Airbus Developing Freight Modification For Airliners


Airbus has announced that it is developing a modification for A330 and A350 aircraft that will allow airlines to install freight pallets directly onto cabin floor seat tracks. According to the company, the solution will reduce wear and tear on airliner seats and facilitate faster loading and unloading along with adding additional fire protection and 9G load restraint capability. Airbus will publish the modification as a service bulletin.

“This solution will help with the airlines’ own business continuity, and also alleviate the global shortage of ‘belly-freight’ air cargo capacity due to the widespread grounding of long-haul aircraft in the context of the COVID-19 pandemic,” Airbus said. “Additionally, it helps the industry to address the high demand for humanitarian flights to transport large quantities of medical equipment and other supplies rapidly over large distances to where they are needed.”

The service bulletin will cover removing seats and inflight entertainment systems, installing cargo pallets and associated safety equipment and reinstallation of the original passenger cabin elements. It is intended to be valid beyond the coronavirus pandemic.

Kate O'Connor
Kate O’Connor works as AVweb's Editor-in-Chief. She is a private pilot, certificated aircraft dispatcher, and graduate of Embry-Riddle Aeronautical University.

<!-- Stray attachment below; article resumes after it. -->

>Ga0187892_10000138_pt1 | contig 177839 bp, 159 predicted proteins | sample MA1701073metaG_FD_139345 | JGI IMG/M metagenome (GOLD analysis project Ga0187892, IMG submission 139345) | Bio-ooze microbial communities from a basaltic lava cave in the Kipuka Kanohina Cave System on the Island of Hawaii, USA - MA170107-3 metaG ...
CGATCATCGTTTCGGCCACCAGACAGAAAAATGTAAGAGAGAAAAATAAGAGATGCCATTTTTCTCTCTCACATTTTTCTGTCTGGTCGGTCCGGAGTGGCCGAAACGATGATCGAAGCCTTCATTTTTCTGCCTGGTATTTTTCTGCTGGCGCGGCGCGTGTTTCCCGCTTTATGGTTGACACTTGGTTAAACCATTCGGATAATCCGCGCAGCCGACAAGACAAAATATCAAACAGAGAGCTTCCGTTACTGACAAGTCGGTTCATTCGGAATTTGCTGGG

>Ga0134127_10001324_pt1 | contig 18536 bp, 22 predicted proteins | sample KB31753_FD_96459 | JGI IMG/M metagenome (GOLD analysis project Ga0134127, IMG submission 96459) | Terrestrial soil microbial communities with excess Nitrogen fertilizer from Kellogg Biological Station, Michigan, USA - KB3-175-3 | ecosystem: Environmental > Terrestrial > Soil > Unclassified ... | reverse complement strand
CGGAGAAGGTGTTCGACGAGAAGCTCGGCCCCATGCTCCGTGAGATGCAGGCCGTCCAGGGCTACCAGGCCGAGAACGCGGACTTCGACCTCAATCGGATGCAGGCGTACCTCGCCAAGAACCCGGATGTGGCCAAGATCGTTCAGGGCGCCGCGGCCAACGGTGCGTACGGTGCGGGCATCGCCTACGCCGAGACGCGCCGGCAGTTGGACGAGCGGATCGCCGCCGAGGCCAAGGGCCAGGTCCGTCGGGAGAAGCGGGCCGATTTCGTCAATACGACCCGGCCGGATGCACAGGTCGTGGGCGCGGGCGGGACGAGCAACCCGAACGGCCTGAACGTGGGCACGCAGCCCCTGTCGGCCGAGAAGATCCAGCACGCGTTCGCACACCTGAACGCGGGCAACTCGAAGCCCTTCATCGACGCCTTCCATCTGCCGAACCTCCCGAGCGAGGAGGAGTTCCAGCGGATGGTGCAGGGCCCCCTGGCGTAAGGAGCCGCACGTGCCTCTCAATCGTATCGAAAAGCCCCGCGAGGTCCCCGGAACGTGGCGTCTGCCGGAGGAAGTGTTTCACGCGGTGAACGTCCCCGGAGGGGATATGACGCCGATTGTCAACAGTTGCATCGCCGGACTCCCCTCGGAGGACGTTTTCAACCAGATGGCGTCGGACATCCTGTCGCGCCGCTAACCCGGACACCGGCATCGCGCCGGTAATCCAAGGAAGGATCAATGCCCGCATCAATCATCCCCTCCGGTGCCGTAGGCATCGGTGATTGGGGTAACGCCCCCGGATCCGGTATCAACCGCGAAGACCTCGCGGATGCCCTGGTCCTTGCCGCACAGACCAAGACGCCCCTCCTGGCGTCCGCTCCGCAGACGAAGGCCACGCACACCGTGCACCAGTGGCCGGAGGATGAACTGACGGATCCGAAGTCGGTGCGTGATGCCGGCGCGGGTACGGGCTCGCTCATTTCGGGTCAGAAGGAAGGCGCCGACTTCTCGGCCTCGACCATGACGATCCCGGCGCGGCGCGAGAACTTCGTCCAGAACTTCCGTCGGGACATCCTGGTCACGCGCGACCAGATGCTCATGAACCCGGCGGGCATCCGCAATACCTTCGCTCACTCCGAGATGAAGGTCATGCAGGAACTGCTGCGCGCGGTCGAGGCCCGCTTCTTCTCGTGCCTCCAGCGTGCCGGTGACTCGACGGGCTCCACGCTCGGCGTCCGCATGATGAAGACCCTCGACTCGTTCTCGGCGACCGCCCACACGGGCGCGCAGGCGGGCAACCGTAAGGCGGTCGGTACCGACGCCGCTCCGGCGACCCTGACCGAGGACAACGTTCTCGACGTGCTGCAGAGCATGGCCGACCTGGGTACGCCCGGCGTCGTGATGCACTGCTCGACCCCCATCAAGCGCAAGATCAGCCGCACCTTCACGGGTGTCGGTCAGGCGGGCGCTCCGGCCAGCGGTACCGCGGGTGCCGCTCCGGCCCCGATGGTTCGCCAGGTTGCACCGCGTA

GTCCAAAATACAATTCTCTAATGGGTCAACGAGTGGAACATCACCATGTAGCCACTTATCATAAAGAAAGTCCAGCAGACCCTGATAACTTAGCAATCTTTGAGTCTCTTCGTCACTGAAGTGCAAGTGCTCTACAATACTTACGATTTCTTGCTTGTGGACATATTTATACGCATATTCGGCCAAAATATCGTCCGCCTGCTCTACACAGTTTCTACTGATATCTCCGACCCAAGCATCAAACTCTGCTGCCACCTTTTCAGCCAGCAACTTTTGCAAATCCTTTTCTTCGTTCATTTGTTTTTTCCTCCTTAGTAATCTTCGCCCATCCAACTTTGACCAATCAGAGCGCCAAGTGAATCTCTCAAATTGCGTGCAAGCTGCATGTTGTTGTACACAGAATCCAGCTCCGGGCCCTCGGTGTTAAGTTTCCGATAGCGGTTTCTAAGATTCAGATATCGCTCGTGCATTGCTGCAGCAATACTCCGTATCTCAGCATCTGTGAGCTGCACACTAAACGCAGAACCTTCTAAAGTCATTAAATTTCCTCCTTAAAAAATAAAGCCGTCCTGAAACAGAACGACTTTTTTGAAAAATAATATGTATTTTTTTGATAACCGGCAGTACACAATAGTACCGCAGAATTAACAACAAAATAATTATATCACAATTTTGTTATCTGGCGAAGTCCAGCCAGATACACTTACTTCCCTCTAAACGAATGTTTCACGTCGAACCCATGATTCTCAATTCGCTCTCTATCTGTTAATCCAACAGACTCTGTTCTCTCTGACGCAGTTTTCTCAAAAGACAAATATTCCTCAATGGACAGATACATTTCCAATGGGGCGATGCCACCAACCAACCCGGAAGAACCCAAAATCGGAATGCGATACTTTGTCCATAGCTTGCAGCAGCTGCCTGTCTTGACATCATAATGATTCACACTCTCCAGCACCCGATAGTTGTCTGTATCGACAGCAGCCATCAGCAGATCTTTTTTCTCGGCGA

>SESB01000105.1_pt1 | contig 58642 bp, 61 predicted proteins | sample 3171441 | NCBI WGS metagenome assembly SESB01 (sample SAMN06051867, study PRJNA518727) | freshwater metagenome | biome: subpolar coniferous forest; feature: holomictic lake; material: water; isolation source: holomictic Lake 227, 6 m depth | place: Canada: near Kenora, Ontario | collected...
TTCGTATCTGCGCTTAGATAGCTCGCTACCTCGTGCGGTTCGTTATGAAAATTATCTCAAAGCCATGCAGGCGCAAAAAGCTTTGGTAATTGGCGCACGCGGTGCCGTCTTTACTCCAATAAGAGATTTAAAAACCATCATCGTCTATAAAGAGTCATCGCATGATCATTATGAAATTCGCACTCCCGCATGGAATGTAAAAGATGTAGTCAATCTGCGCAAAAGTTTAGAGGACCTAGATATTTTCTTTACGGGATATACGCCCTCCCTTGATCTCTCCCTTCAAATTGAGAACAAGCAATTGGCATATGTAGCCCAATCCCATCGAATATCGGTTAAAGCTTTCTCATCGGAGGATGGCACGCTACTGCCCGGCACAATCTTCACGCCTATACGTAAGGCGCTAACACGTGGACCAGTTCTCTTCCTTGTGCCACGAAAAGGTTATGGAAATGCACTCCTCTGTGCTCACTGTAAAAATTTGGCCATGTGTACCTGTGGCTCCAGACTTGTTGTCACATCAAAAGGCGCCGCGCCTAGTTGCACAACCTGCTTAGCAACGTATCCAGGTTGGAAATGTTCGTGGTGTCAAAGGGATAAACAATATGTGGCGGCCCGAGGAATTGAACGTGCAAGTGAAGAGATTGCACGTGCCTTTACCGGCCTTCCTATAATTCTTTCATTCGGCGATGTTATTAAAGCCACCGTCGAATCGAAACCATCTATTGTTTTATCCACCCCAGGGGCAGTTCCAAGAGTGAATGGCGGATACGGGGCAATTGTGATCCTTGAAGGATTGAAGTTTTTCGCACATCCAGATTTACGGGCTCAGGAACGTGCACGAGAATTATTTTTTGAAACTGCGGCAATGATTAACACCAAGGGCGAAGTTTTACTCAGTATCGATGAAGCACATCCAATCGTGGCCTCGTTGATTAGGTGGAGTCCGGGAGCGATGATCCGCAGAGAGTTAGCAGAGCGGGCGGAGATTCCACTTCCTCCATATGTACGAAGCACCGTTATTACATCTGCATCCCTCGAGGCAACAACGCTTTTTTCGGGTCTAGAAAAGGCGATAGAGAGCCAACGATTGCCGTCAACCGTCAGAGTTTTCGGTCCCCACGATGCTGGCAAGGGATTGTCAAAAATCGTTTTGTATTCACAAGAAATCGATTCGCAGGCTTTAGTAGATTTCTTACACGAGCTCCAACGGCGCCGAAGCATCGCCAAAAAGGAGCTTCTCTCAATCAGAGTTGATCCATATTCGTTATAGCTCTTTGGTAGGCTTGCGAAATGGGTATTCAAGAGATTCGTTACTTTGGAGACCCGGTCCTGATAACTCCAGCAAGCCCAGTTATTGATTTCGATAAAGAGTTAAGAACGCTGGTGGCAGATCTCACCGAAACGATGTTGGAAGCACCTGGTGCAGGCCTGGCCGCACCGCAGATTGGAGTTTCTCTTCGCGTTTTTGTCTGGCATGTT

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  1. I sure hope they intend to do a better method of securing the cargo than in the photo included in the article. Depending on the weight of the pallets, I don’t see where the G load restraint is met and the white net seems to be missing at least one latch. In addition, unless there are beartraps hidden in the photo, there is no vertical restraint.
    Not whining or just being picky. The idea is great and there are a lot of aircraft just sitting collecting dust and rust but when you push and “outside the box” idea, you should get it right. Plus, without a roller system and a cargo door, loading/unloading these aircraft will be a real pain.

    • Well, it’s true that the netting isn’t cranked down as tight as what you would see on a semi-trailer, but for a lot of cargo like the cardboard boxes shown, you could end up damaging them if you went to that level. IMHO they appear tight enough to prevent undue vertical movement if you look closely in the expanded view of the picture.

  2. I was just wondering how they got those pallets of cargo through the passenger door.